A state advisory board voted unanimously to recommend closing Thunderbird Preparatory Academy after staff reported on a litany of problems at the 2-year-old Cornelius charter school.
No one from Thunderbird appeared at Tuesday’s meeting of the North Carolina Charter School Advisory Board to answer questions about heavy debt, faculty turnover, parent complaints and “potential health and safety issues related to black mold and rodent droppings.”
That infuriated advisory board members, who are fellow charter school operators.
“Are they serious about actually running a school? This is ridiculous,” one board member said.
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“There’s obviously some serious financial issues,” a board member said later. “They’ve apparently got rats going to the bathroom all over the place. Do they even care?”
Because the Observer was following the Raleigh meeting on audiostreaming, it was not possible to tell which members were talking.
Staff from the state Office of Charter Schools said Thunderbird has had problems with financial reporting and parent complaints since it opened in 2014. It earned a C from the state based on student test scores in 2015, with an overall proficiency rate of 65 percent, and failed to meet state targets for student growth. Results for 2016 have not been released.
“We get constant complaints about this school,” Deanna Townsend-Smith, lead education consultant with the charter school office, told the advisory board.
The N.C. Board of Education will decide whether to act on the advisory board’s recommendation to revoke the charter for Thunderbird. If it does so, the school would no longer be eligible for public money.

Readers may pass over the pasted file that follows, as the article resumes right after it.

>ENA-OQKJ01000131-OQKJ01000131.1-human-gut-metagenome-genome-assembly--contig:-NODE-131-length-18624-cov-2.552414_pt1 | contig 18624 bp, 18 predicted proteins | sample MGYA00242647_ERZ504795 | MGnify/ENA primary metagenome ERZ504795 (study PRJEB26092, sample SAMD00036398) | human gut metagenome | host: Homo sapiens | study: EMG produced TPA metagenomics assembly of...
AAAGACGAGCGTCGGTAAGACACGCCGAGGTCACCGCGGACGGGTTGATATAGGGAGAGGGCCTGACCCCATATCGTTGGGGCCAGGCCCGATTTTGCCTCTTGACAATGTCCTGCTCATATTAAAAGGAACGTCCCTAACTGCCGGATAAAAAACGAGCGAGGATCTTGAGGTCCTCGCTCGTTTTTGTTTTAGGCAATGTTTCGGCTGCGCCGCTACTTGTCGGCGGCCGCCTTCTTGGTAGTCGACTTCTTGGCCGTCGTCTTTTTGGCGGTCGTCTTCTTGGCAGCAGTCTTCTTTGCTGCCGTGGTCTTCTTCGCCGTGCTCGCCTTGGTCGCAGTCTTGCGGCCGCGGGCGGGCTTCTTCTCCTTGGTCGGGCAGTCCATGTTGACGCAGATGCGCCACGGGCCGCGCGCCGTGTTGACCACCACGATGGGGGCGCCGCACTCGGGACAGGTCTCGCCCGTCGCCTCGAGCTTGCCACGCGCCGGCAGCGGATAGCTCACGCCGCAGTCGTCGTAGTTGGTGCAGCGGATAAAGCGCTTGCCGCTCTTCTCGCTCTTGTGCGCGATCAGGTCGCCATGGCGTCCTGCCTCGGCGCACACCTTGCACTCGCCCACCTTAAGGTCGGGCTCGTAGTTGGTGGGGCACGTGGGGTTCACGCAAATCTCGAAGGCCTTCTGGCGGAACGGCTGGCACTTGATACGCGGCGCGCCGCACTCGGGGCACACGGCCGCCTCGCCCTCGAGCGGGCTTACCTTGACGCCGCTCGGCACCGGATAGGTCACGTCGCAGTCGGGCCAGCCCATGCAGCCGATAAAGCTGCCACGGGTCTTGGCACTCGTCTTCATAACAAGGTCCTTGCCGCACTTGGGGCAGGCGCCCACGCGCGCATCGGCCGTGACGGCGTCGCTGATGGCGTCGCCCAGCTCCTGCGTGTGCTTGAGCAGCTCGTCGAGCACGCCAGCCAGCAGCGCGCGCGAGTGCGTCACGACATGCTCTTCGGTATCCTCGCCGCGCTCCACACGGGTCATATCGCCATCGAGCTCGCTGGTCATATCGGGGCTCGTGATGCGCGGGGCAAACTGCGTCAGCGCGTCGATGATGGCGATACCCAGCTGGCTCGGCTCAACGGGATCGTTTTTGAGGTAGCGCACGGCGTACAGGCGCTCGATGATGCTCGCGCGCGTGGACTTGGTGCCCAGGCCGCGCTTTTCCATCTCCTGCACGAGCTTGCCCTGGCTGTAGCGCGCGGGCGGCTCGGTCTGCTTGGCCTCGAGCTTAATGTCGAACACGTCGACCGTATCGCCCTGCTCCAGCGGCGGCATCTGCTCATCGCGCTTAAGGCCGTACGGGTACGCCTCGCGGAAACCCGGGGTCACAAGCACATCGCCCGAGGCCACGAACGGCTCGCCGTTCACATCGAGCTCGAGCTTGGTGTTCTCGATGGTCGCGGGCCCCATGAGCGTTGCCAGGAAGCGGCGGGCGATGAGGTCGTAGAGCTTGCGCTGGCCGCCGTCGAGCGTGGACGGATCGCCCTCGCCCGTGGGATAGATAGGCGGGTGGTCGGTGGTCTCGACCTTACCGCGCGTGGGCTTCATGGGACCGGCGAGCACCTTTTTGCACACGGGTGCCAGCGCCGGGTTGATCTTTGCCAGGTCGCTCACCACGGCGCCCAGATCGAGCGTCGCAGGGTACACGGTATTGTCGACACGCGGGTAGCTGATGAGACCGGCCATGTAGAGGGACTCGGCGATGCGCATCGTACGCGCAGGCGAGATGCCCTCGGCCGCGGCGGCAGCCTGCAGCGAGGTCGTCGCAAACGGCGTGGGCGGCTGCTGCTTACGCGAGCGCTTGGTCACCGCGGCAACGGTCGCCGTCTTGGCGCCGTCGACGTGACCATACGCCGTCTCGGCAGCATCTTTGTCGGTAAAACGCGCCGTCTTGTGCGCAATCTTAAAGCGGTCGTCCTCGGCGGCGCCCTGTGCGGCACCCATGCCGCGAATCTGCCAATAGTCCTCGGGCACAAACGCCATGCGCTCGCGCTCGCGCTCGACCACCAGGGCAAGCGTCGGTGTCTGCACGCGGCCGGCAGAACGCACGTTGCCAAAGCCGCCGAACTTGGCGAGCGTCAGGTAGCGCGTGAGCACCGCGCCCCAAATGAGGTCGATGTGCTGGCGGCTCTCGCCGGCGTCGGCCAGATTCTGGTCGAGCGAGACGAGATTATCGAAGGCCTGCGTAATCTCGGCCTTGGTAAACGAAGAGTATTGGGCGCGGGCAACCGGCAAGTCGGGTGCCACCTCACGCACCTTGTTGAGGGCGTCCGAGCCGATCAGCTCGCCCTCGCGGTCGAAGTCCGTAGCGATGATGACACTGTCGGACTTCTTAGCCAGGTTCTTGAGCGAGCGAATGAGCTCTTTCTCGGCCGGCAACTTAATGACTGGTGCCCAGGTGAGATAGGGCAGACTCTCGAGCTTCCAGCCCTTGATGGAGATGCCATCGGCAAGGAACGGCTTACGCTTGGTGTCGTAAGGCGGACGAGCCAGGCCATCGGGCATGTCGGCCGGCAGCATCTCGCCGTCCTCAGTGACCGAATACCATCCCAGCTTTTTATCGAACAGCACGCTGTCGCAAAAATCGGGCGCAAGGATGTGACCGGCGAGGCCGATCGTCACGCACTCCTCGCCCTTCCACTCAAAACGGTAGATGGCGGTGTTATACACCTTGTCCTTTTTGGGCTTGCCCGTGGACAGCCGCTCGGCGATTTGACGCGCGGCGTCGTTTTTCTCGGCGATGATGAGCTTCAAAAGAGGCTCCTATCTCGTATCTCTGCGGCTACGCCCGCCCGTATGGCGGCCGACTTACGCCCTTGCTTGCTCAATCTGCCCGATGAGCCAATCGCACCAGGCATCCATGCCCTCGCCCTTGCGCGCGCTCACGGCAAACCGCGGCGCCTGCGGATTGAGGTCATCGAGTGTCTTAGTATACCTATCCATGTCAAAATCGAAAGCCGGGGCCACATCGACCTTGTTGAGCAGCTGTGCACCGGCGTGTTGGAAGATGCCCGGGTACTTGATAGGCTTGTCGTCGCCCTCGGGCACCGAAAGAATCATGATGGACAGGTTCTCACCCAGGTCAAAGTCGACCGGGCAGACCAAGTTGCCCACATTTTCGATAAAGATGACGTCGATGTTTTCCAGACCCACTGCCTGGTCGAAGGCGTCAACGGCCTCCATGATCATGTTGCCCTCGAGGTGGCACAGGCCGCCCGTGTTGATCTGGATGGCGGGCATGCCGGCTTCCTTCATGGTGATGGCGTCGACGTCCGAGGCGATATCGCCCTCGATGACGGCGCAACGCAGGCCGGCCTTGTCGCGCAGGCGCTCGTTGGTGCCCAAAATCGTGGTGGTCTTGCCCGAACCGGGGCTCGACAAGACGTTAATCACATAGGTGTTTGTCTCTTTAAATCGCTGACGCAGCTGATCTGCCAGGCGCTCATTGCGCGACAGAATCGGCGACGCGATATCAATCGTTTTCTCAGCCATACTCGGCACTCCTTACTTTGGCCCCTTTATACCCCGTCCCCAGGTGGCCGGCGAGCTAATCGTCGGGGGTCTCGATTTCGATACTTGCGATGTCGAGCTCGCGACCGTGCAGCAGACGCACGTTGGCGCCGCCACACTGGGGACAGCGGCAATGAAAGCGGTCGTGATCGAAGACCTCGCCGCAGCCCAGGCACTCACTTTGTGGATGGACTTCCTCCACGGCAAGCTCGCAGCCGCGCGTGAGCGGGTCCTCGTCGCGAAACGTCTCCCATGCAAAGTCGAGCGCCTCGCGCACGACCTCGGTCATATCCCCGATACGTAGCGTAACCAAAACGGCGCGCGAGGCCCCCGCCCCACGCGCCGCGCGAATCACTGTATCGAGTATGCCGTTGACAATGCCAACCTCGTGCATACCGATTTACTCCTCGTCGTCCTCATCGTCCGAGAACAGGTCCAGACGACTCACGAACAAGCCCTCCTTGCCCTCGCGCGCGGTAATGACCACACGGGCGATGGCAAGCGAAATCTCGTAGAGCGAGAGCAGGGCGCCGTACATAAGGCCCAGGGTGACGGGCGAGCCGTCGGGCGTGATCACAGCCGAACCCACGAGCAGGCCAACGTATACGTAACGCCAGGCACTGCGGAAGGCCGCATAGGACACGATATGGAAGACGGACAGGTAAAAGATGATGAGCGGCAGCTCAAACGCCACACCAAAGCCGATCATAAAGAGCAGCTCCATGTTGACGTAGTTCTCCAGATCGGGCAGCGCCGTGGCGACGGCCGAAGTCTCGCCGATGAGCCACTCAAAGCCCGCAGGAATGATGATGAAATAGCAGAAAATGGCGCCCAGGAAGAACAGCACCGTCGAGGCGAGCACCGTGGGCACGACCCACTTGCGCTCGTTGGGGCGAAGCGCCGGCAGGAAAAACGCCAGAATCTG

Thunderbird, which had about 500 kindergarten through fifth-grade students in the year that just ended, received more than $2.5 million in state money for 2015-16. It received almost $914,000 from Mecklenburg County in 2014-15, the most recent year available in state reports, said Alexis Schauss of the N.C. Department of Public Instruction.
The advisory board took a break Tuesday afternoon to try to track down Thunderbird representatives. They found Principal Emmanuel Vincent, who was hired in April, at a training session for new administrators in another part of the building. He told them he didn’t know about the advisory board’s summons and had little information about the school’s history, Schauss said.
Board Chair Peter Mojica, reached by phone, also said he had not received notice that his board was expected to answer questions from the advisory board, Schauss said.
An Observer email to Mojica and other board members Tuesday afternoon seeking comment on the meeting got no immediate response.
According to the Thunderbird website, Mojica is CEO of a software company and codirector for the Charlotte Founder Institute, a training program for entrepreneurs.
Since the state lifted its charter school cap in 2011, Charlotte has seen rapid growth in new and existing charter schools, as well as a handful of failures. Three new schools closed within a year of opening, and two long-time schools lost their charter this year. One of them, Crossroads Charter, is in the midst of a court fight to reverse that decision.